Christian is the current chair of the Texas Railroad Commission who previously served in the Texas House for more than a dozen years. While in the lower chamber he often aligned with the more conservative wing of the party and has embraced similar philosophies during his reelection bid.  

“Through this role, Christian has been a national leader on the forefront of fighting against Biden Administration efforts like the Green New Deal, CLEAN Future Act, and the Paris Climate Agreement,” his campaign website states. “Christian understands that big government increases costs for consumers and kills high paying jobs, while harming our economy and national security.” 

In the March primary election, Christian and Stogner received 47 percent and 15 percent of the vote, respectively.  

United States Congress

In a race that’s made national headlines U.S. Rep. Henry Cuellar is facing a former intern and immigration attorney, Jessica Cisneros, for the Democratic nomination for the 28th Congressional district. Cuellar, D-Laredo, was recently a part of an FBI investigation into U.S. businessmen and their connections to Azerbaijan. His home and office were raided but his attorney said he is cooperating and is not the target of the FBI’s inquiry. Cuellar also has the backing of U.S. House Speaker Nancy Pelosi and other veteran and establishment Democrats.  

Cisneros, who nearly pushed Cuellar into a runoff two years ago, has the backing of progressive leadership that includes U.S. Sens. Bernie Sanders and Elizabeth Warren, as well as New York Congresswoman Alexandria Ocasio-Cortez.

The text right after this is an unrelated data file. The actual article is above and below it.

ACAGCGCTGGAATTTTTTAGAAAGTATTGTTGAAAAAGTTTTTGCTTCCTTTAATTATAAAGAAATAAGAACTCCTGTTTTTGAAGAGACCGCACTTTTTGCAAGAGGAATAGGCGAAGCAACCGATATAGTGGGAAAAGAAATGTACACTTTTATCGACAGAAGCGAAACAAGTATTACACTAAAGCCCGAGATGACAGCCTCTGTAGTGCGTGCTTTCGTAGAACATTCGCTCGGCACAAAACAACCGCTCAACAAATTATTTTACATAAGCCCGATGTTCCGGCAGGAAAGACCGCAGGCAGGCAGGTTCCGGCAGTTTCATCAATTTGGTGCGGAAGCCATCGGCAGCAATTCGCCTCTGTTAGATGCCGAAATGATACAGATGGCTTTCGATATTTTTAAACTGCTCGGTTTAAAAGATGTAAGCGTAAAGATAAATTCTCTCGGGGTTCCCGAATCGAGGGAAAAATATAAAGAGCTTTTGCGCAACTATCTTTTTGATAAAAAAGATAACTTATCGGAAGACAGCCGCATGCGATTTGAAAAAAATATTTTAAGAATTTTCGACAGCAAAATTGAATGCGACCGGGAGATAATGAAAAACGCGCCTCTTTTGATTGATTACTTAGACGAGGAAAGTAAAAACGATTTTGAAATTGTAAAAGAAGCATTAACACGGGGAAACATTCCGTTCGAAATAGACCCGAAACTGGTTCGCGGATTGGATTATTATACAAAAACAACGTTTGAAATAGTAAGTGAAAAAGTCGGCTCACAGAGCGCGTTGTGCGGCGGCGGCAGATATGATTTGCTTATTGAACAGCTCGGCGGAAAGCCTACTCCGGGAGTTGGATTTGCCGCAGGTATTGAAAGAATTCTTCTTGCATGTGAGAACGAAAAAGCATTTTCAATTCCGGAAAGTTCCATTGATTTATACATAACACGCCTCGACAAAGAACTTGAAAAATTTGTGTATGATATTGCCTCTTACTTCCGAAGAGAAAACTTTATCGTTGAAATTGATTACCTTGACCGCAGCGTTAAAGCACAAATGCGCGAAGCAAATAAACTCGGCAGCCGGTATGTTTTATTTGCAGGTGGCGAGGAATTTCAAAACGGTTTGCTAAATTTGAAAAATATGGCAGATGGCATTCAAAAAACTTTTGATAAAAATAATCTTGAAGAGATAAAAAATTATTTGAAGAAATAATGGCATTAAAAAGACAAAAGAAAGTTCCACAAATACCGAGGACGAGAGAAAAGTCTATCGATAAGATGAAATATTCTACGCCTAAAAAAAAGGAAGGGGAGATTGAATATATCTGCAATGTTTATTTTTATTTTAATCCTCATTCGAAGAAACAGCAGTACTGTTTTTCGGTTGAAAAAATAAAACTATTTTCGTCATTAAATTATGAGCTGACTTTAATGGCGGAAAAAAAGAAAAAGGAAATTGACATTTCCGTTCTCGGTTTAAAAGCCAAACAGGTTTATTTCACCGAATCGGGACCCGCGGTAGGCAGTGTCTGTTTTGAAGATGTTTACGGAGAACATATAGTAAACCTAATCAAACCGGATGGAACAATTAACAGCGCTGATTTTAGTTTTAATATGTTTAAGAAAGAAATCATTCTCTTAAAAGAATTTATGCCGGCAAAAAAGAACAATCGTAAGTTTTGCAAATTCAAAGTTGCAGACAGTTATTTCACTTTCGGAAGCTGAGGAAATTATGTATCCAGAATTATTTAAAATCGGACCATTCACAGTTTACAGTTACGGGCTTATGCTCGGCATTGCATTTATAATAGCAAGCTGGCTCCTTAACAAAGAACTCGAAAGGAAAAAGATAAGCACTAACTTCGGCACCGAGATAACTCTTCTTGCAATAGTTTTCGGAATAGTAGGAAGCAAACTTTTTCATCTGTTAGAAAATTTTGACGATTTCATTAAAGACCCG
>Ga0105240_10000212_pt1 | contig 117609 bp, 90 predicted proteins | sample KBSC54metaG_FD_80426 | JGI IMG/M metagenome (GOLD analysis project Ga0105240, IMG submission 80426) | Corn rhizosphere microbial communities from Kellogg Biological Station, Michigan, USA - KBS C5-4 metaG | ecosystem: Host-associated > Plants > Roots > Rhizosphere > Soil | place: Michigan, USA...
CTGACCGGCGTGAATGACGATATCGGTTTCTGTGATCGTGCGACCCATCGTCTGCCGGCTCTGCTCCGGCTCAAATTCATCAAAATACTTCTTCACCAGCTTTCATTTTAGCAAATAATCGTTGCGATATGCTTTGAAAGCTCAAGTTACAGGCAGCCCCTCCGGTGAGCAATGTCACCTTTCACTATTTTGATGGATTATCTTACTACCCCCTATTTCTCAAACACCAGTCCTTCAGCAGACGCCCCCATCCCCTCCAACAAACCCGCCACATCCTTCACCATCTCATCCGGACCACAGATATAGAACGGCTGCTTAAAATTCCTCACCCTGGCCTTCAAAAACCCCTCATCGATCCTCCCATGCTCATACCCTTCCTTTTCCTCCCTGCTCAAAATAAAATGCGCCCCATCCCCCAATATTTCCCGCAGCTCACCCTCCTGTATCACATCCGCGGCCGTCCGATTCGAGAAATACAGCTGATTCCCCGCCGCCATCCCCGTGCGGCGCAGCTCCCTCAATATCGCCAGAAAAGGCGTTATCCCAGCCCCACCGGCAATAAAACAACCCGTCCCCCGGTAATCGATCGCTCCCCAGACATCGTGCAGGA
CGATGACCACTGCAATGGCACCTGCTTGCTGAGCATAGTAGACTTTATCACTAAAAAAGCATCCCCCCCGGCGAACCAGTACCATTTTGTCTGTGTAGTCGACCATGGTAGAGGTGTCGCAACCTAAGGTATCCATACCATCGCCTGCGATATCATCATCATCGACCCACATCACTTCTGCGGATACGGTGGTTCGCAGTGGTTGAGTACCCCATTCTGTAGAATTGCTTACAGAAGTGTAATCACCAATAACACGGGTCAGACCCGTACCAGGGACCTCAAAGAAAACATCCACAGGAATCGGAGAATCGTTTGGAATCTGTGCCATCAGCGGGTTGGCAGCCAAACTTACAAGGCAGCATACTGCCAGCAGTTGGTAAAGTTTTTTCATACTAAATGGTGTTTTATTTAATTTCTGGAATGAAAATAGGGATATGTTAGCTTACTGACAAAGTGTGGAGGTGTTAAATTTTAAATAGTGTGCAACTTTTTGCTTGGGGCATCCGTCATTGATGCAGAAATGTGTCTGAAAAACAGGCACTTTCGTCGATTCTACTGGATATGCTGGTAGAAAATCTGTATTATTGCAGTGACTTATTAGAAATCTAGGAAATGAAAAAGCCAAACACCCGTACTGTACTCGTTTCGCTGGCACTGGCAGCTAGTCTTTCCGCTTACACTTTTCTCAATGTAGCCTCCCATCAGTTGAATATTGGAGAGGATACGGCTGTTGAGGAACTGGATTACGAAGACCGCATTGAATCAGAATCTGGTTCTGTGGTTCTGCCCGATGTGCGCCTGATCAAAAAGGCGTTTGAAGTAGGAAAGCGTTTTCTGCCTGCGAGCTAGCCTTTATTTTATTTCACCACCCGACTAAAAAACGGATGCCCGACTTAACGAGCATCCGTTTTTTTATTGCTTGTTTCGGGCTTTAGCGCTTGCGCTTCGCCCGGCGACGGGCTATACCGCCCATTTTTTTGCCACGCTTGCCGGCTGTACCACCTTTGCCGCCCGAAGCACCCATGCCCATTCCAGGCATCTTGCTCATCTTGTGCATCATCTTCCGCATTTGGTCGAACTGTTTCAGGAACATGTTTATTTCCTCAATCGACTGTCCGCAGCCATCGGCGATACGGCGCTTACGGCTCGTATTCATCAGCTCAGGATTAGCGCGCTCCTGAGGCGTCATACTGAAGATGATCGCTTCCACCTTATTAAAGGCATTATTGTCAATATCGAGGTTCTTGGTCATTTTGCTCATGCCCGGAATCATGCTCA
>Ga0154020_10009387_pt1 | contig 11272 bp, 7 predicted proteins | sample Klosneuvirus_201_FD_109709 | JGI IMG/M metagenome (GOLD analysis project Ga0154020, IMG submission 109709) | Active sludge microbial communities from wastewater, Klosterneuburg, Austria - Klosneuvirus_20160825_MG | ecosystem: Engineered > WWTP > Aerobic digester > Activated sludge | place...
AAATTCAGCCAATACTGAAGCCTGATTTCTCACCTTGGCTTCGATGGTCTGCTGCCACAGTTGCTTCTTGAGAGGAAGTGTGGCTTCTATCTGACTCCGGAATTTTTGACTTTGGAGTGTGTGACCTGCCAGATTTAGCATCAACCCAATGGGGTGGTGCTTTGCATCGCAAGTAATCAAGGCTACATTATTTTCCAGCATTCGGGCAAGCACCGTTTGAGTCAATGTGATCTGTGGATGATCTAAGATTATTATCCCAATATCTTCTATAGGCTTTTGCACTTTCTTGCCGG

Abortion has become a focus of the race since the leaked draft opinion from the United States Supreme Court on that issue was made public. Cuellar said afterward  that he cannot support abortion as a Catholic but he believes there should be some exceptions, Texas Public Radio reported.  

“I don’t believe in abortion, but at the same time, I don’t believe that it should be banned completely… At the same time, I don’t think we should be allowing partial birth or late term abortions,” he told TPR.  

Cisneros immediately jumped on Cuellar’s conservative stance to label him out of touch with his district.  

“We are seeing the most direct attack on abortion care and reproductive freedom in this country and, in a district that is reliably blue like ours, we need someone that’s actually going to champion the rights of constituents here in this district,” she said. “And Henry Cuellar has failed to do that.” 

The contest was one of the closest during the March 1 primary, with Cuellar earning 48.6 percent of the vote to Cisneros’ 46.6 percent.